From Ezra Klein’s weekly chat this week:

Hoboken, NJ: I’ve been reading articles on both Huffington Post and DailyKos by progressives that insist that health care reform without the public option is just a giveaway to the insurance industry and would make things worse. I know you do not agree with this, but what is the argument (with evidence to support it) that this isn’t true? Thanks, as always, for your insight.

EK: I’d ask the opposite: What’s the evidence that it is true? You could argue it’s a giveaway to the insurance industry, in that they get new customers so long as they cease discriminating. But on that count, so what? If they start acting better, then it’s good that 35 million people suddenly have insurance. The bigger question is whether this will “make everything worse,” and I think that’s just unbelievably wrong. Progressives thrill to Alan Grayson saying that people die from lacking insurance and then are willing to trash an opportunity to prevent those deaths? (emphasis mine)

I think part of the reason you see progressives saying that is because they think private insurance is intrinsically bad. It isn’t. All private insurance is is a mechanism, and like any other mechanism, it can be used for good or for evil.

I’m not a fan of the insurance industry. Like Ezra said, if you reform the industry and suddenly 35 million people have access to health care because they’re insured, I fail to see how that’s a bad thing.

Here’s the thing: those progressives and Ezra are talking past each other, and Ezra knows it. The public option fight isn’t a policy fight, it’s a political proxy fight over whether progressives have political agency and power in America.

Some will take that as a criticism of the folks organizing on the public option. It’s not. There’s no chance to win if you don’t play the game. But constructing liberal influence and power is a project with a longer time horizon than health-care reform. It’s not going to happen before this bill is passed, and I disagree, strongly, with those who think it will profit from this bill’s failure. (emphasis mine)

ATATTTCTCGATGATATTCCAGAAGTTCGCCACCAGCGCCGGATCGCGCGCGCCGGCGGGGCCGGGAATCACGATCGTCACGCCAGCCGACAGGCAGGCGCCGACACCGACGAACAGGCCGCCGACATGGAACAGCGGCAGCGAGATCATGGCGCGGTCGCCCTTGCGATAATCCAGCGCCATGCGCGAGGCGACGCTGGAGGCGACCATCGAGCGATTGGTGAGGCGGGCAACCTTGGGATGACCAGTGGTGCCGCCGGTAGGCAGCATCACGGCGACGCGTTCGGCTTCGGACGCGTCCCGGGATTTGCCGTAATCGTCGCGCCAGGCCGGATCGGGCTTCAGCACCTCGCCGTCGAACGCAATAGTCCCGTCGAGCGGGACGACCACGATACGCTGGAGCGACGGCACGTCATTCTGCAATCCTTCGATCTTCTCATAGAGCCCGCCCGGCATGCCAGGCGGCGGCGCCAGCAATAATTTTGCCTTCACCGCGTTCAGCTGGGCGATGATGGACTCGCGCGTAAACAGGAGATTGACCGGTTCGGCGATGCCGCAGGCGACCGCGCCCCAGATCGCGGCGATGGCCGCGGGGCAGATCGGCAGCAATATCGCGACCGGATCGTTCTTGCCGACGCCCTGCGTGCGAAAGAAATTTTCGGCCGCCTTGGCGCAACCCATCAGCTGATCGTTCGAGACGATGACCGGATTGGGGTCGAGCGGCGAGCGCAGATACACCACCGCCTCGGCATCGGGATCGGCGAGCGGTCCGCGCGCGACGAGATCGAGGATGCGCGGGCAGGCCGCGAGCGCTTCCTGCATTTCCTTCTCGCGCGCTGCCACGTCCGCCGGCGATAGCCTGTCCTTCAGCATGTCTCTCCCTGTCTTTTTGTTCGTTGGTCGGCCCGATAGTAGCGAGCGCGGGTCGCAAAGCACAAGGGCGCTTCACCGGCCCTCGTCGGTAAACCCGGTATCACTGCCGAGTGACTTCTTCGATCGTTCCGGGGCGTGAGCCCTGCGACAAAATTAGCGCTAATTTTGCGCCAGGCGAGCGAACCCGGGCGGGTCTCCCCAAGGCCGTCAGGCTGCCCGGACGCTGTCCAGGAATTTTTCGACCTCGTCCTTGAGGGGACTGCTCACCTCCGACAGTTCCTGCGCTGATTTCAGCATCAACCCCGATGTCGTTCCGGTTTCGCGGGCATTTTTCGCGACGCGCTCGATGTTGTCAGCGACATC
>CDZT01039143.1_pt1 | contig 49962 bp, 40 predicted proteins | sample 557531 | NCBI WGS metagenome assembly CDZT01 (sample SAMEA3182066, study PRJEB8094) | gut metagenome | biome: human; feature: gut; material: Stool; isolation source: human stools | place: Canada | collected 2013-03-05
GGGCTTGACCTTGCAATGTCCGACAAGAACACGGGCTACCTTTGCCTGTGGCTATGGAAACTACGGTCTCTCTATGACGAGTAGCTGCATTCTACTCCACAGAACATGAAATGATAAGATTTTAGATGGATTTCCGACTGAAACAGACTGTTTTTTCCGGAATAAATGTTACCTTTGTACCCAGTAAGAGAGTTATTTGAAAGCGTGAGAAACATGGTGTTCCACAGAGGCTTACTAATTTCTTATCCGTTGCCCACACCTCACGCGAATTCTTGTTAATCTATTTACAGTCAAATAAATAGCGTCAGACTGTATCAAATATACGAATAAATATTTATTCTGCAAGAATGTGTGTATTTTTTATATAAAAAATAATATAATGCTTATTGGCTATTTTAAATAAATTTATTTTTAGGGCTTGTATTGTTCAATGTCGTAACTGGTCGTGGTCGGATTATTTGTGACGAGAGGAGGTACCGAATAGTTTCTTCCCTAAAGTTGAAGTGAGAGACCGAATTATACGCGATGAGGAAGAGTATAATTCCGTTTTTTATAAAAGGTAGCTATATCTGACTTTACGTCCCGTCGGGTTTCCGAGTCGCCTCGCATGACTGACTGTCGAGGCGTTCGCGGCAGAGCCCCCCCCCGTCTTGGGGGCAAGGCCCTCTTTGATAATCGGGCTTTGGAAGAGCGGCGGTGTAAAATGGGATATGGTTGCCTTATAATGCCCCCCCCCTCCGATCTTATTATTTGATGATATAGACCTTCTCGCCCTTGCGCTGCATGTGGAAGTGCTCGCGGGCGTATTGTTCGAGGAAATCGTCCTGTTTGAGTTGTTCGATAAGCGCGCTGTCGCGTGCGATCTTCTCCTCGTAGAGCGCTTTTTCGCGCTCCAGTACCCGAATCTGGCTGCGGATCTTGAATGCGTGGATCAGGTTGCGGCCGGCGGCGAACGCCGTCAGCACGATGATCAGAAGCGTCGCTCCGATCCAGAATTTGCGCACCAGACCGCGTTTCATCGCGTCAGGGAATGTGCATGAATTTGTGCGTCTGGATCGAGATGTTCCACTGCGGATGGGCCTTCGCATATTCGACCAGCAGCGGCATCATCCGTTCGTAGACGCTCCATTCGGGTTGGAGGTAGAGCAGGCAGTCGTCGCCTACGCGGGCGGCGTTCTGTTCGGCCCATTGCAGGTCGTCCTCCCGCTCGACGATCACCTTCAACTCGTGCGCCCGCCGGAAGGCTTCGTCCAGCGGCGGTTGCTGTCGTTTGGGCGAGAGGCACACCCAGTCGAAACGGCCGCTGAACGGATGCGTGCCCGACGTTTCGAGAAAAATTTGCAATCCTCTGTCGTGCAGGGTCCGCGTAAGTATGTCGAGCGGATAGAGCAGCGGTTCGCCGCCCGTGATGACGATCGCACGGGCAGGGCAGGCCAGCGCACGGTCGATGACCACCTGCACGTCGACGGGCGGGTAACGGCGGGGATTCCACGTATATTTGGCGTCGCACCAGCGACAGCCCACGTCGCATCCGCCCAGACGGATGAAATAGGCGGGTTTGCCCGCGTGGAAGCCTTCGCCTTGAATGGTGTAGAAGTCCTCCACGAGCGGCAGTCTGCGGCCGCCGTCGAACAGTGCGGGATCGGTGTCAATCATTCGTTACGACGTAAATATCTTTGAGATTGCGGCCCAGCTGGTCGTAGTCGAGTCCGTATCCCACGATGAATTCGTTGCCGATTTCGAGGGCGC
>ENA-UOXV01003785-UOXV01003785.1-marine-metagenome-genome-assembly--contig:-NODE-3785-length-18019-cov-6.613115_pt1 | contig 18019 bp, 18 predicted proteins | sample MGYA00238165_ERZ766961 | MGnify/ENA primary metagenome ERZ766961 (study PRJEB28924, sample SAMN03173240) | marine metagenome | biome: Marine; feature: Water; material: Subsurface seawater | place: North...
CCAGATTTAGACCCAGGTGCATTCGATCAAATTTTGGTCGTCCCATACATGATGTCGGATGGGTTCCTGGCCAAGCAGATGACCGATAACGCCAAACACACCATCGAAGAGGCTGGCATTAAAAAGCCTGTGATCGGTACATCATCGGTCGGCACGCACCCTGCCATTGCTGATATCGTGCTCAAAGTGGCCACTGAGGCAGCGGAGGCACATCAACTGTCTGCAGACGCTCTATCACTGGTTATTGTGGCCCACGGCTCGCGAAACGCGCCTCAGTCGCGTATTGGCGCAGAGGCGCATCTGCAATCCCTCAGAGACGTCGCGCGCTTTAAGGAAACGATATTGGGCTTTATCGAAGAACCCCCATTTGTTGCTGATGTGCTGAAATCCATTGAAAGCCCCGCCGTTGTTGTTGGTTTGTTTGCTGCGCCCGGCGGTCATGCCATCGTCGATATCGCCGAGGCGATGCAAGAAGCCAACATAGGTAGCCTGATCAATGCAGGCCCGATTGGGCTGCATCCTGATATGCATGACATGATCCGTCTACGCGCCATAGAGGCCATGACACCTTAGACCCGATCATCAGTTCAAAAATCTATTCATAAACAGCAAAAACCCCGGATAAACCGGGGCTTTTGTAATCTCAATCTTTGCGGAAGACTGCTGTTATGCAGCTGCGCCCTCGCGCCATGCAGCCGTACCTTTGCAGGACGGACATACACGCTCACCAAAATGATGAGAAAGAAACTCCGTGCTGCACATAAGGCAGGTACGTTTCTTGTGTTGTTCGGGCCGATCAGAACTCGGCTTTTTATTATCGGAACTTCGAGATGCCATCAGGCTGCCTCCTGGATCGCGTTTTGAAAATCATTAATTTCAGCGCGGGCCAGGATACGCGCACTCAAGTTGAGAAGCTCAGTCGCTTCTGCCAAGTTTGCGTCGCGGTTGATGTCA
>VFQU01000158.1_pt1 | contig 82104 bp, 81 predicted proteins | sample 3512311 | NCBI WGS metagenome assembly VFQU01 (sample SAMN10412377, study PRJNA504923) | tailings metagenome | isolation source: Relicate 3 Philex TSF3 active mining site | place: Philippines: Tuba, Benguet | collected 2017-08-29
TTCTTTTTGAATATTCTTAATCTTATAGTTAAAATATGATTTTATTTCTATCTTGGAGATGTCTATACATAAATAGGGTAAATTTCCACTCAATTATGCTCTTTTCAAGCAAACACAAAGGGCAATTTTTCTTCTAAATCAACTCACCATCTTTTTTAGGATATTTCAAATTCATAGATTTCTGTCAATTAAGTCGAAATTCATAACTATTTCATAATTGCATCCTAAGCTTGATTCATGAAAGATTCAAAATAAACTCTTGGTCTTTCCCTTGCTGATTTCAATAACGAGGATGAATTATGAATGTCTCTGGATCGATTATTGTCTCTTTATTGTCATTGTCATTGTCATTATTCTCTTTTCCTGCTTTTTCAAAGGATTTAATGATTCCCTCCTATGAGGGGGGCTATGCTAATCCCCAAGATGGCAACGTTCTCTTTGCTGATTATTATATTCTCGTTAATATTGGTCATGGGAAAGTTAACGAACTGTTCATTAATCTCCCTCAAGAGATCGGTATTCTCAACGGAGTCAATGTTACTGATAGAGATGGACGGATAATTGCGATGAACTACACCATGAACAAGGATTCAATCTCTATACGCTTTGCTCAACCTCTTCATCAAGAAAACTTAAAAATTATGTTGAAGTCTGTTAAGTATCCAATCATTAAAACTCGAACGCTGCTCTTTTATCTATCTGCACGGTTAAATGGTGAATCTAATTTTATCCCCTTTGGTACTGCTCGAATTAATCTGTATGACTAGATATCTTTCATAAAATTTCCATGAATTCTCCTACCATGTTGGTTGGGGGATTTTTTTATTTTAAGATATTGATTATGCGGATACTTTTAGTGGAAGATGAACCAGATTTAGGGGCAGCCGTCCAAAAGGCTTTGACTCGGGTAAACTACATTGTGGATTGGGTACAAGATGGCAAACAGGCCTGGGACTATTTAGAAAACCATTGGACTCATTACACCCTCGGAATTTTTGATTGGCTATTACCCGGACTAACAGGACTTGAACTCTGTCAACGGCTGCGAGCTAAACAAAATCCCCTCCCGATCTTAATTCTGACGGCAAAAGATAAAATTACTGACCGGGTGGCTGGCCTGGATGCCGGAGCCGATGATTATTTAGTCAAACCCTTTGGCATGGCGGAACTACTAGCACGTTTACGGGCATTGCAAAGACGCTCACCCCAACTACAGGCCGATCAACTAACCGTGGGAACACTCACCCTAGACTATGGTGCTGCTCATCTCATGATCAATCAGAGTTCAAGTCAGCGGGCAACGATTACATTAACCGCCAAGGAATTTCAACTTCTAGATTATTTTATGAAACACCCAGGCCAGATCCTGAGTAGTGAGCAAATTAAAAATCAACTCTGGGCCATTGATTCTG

Like Ezra, I believe that that’s a war that’s going to be fought on a much broader scale than just a policy that, even now, 3 out of 5 Americans can’t define at all. To assume otherwise is to mistake a pine tree for the whole damn forest, and anyone who assumes that defeat on a policy point means you’ve lost the war is not anyone I want fighting alongside me.

Like, for example, this guy I just linked above, who according to his profile, is “no less biased than Rush Limbaugh, but considerably more accurate than most politicians and many economists.” (emphasis mine):

If, as reported, the Democrats have dropped the public option, they have abandoned any attempt to improve the health care in the United States in favor of increasing health-care insurance profits. This is good for the economy, as ever more jobs will be created in medical claims processing. Also, delivering 40 million new (taxpayer subsidized) premium-payers to the insurance companies to pretend to cover the currently uninsured will certainly drive up health insurance stocks. But nothing in the bill will actually improve heath care nor lower the cost of what passes for healthcare in the US. The war is over, the people lost. (emphasis mine)

Riiiiight. Because, you know, reversing forty fucking years of conservative misgovernment and rhetoric was something that would be done in ten months.

People like him fundamentally misunderstand politics. As an aside, how arrogant do you have to be to think that you’re more accurate than most politicians and many economists? And the thing is, even though he probably tells folks this as a joke, he probably believes it.

Anway…politics isn’t composed of grand satisfying gestures, a la The West Wing or The American President. It’s made up of millions of frustratingly small steps, one in front of the other, taking up lifetimes to travel down the path of human progress.

Thing is, each step leads to another, and then to another yet again, until we’ve set up Social Security. Or Medicare. Or, in this case, health care reform.

Put it another way: politics isn’t a cold, lifeless performance of mythic, heroic deeds. It’s a warm, messy, living give-or-take among people, all wanting to perfect the country we love.

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